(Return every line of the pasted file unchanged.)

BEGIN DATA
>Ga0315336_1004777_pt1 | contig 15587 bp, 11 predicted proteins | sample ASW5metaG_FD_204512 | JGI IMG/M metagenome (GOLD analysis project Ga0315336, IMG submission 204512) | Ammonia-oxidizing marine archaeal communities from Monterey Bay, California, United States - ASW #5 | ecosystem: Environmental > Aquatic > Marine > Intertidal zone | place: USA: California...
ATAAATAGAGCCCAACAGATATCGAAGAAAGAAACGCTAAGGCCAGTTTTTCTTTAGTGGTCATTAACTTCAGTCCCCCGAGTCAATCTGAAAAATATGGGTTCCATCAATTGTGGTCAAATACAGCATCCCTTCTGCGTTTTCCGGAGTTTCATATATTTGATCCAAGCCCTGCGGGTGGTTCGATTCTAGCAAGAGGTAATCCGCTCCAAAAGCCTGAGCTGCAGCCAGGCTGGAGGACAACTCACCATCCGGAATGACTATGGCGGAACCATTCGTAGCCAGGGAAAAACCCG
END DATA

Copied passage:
>Ga0315336_1004777_pt1 | contig 15587 bp, 11 predicted proteins | sample ASW5metaG_FD_204512 | JGI IMG/M metagenome (GOLD analysis project Ga0315336, IMG submission 204512) | Ammonia-oxidizing marine archaeal communities from Monterey Bay, California, United States - ASW #5 | ecosystem: Environmental > Aquatic > Marine > Intertidal zone | place: USA: California...
ATAAATAGAGCCCAACAGATATCGAAGAAAGAAACGCTAAGGCCAGTTTTTCTTTAGTGGTCATTAACTTCAGTCCCCCGAGTCAATCTGAAAAATATGGGTTCCATCAATTGTGGTCAAATACAGCATCCCTTCTGCGTTTTCCGGAGTTTCATATATTTGATCCAAGCCCTGCGGGTGGTTCGATTCTAGCAAGAGGTAATCCGCTCCAAAAGCCTGAGCTGCAGCCAGGCTGGAGGACAACTCACCATCCGGAATGACTATGGCGGAACCATTCGTAGCCAGGGAAAAACCCG